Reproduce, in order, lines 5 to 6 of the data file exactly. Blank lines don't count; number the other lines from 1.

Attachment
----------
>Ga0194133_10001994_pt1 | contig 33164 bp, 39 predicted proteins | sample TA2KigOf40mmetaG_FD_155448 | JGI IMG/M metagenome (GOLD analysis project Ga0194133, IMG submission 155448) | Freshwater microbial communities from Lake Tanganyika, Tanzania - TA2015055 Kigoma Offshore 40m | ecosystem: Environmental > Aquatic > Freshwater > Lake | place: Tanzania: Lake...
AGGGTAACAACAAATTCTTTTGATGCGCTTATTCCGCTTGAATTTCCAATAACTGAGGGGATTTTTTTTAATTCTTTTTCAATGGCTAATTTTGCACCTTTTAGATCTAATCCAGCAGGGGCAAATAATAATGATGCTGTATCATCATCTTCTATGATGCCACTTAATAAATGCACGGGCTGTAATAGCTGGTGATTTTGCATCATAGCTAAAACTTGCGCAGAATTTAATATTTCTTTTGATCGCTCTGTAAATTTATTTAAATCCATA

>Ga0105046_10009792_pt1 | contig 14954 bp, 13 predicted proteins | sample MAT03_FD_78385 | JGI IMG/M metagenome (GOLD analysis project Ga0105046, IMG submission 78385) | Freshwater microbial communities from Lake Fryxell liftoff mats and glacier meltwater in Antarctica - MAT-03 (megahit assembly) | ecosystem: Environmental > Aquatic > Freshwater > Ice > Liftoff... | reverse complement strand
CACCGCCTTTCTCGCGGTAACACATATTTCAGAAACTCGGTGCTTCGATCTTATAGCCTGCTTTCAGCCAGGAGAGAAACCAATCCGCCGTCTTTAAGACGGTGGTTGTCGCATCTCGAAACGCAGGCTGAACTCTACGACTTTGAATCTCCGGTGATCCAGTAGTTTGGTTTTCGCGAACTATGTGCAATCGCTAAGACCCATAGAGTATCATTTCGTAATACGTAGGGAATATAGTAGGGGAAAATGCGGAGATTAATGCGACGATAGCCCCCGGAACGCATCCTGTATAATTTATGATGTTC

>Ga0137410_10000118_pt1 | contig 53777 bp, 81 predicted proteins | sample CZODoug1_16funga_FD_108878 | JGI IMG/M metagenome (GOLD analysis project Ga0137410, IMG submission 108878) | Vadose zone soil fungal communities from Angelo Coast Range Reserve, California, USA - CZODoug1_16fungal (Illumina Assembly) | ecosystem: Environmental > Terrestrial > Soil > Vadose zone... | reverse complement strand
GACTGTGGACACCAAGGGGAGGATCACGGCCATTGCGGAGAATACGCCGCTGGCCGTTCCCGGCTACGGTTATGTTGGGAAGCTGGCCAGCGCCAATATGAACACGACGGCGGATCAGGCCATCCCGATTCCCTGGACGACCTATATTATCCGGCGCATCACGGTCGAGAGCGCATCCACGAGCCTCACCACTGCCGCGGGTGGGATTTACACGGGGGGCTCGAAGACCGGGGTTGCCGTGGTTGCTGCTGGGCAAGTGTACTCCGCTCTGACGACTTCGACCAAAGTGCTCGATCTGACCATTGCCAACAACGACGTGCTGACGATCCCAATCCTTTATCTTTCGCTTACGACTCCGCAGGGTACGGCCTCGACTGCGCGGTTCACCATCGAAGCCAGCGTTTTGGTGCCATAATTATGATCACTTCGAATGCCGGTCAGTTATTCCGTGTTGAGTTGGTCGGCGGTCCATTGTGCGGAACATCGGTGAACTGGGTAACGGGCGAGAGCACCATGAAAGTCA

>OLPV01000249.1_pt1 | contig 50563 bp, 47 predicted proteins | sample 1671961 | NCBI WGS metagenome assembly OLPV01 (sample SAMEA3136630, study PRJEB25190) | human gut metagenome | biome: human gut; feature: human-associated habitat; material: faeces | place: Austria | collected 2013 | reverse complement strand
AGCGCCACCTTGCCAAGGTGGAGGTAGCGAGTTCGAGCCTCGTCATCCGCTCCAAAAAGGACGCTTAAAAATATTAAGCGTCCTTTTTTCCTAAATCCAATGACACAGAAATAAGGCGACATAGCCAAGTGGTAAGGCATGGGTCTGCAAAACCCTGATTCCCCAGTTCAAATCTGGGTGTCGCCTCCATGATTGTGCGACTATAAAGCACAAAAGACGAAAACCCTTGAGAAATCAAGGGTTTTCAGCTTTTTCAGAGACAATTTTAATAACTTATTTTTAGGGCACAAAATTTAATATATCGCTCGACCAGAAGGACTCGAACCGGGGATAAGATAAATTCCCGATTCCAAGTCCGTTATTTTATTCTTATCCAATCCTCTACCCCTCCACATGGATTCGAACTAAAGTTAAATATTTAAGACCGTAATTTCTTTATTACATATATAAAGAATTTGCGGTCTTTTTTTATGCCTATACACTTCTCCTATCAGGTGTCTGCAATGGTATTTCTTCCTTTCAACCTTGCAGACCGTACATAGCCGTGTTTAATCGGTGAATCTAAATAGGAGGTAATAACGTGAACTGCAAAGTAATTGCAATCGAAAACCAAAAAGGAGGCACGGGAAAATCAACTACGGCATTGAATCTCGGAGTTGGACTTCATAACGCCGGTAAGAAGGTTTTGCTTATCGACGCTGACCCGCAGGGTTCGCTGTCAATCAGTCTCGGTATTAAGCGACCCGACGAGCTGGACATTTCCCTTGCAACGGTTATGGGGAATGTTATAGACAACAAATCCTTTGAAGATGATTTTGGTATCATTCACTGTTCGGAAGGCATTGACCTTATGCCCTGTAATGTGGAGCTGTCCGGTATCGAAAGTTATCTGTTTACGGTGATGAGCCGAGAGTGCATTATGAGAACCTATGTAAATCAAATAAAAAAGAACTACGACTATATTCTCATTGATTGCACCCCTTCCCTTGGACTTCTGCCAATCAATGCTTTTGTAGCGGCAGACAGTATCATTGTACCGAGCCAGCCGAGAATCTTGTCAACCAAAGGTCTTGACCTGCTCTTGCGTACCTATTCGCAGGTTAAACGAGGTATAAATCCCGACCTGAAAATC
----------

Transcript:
>Ga0137410_10000118_pt1 | contig 53777 bp, 81 predicted proteins | sample CZODoug1_16funga_FD_108878 | JGI IMG/M metagenome (GOLD analysis project Ga0137410, IMG submission 108878) | Vadose zone soil fungal communities from Angelo Coast Range Reserve, California, USA - CZODoug1_16fungal (Illumina Assembly) | ecosystem: Environmental > Terrestrial > Soil > Vadose zone... | reverse complement strand
GACTGTGGACACCAAGGGGAGGATCACGGCCATTGCGGAGAATACGCCGCTGGCCGTTCCCGGCTACGGTTATGTTGGGAAGCTGGCCAGCGCCAATATGAACACGACGGCGGATCAGGCCATCCCGATTCCCTGGACGACCTATATTATCCGGCGCATCACGGTCGAGAGCGCATCCACGAGCCTCACCACTGCCGCGGGTGGGATTTACACGGGGGGCTCGAAGACCGGGGTTGCCGTGGTTGCTGCTGGGCAAGTGTACTCCGCTCTGACGACTTCGACCAAAGTGCTCGATCTGACCATTGCCAACAACGACGTGCTGACGATCCCAATCCTTTATCTTTCGCTTACGACTCCGCAGGGTACGGCCTCGACTGCGCGGTTCACCATCGAAGCCAGCGTTTTGGTGCCATAATTATGATCACTTCGAATGCCGGTCAGTTATTCCGTGTTGAGTTGGTCGGCGGTCCATTGTGCGGAACATCGGTGAACTGGGTAACGGGCGAGAGCACCATGAAAGTCA